The battery is placed centrally between the two axles, and as low down as possible with a seal between the housing and the underfloor. This location enables perfect 50:50 weight distribution and a low centre of gravity: together with the advanced double wishbone front and Integral Link rear axle with (optional) air suspension and configurable Adaptive Dynamics, this delivers agile handling and outstanding ride comfort.

DESIGN

There will be nothing else on the road that looks or drives like the Jaguar I-PACE. It is designed and engineered to take full advantage of its smart electric powertrain and maximise the potential of the packaging benefits it brings.
Its sleek, coupe-like silhouette is influenced by the Jaguar C-X75 supercar with a short, low bonnet, aero-enhanced roof design and curved rear screen. This cab-forward design contrasts with its squared-off rear, which helps reduce the drag co-efficient to just 0.29Cd. To optimise the balance between cooling and aerodynamics, Active Vanes in the grille open when cooling is required, but close when not needed to redirect air through the integral bonnet scoop, smoothing airflow.

Inside, the layout optimises space for passengers while sophisticated materials – including the option of a premium textile Kvadrat interior – and exquisite attention to detail identify this as a true Jaguar.

While a mid-sized SUV, I-PACE’s cab forward design and EV powertrain means interior sp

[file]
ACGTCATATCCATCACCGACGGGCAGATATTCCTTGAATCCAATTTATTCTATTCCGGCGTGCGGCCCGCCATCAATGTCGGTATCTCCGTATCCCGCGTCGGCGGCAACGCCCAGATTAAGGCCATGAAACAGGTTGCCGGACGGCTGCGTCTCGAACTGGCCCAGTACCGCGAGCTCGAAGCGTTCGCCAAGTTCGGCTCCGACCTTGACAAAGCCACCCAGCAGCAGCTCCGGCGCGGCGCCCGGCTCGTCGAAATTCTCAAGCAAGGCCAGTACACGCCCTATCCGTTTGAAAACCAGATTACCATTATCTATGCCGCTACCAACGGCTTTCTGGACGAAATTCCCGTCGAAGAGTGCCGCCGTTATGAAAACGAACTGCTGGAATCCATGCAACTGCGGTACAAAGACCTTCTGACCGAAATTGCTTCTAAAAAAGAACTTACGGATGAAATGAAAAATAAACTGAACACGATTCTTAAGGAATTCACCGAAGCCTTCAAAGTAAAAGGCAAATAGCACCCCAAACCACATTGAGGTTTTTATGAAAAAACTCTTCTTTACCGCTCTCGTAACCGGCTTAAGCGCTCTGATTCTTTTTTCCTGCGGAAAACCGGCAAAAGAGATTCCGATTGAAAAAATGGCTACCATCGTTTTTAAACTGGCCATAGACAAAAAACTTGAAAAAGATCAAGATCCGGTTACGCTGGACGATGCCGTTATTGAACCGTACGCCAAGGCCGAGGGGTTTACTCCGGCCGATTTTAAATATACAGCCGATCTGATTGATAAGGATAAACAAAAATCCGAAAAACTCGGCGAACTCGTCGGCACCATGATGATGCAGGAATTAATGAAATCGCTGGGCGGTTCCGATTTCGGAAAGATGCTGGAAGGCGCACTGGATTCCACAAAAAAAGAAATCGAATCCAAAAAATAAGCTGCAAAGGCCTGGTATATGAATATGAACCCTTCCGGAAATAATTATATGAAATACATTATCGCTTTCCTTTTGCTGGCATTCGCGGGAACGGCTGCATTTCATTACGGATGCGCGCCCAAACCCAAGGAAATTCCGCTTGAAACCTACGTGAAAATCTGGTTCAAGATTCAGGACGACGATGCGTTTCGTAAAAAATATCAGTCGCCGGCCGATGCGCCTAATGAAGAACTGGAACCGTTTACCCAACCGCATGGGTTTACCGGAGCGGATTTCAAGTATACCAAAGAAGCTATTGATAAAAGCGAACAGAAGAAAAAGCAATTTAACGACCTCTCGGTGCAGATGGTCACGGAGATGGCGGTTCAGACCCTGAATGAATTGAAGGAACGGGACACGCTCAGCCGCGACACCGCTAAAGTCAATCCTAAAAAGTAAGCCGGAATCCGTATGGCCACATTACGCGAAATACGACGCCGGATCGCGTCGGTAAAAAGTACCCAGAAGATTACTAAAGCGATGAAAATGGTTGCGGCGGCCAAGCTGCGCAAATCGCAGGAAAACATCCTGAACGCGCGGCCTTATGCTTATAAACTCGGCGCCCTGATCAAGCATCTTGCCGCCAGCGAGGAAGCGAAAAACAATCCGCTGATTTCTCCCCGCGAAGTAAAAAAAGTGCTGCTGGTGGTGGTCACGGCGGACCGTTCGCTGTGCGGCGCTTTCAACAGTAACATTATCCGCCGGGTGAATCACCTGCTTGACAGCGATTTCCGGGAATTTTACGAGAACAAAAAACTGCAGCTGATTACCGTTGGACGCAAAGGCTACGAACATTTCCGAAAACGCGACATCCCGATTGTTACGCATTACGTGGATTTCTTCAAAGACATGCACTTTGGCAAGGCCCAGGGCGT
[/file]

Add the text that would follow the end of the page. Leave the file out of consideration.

ace comparable to large SUVs. In the rear, legroom is 890mm while, with no transmission tunnel, there’s a useful 10.5-litre central storage compartment. In the rear, tablet and laptop stowage is found beneath the seats, while the rear luggage compartment offers a 656-litre capacity – and 1,453-litres with seats folded flat.

CONNECTED-CAR TECHNOLOGY

I-PACE introduces the Touch Pro Duo infotainment system to Jaguar. Utilising an innovative combination of touchscreens, capacitive sensors and tactile physical controls, Touch Pro Duo is intuitive to use.

A new EV navigation system assesses the topography of the route to destination and insights from previous journeys, including driving style, to calculate personalised range and charging status with exceptional accuracy for maximum driver confidence.

The advanced system uses ‘Smart Settings’ technology – driven by AI algorithms – to identify individual driver preferences, and then tailors the I-PACE’s driving and interior settings accordingly.

I-PACE will also launch an Amazon Alexa Skill. This means owners will be able to ask an Alexa enabled device for information held in the Jaguar InControl Remote app.

Head to www.jaguar.com.au for information.Jaguar Cars Australia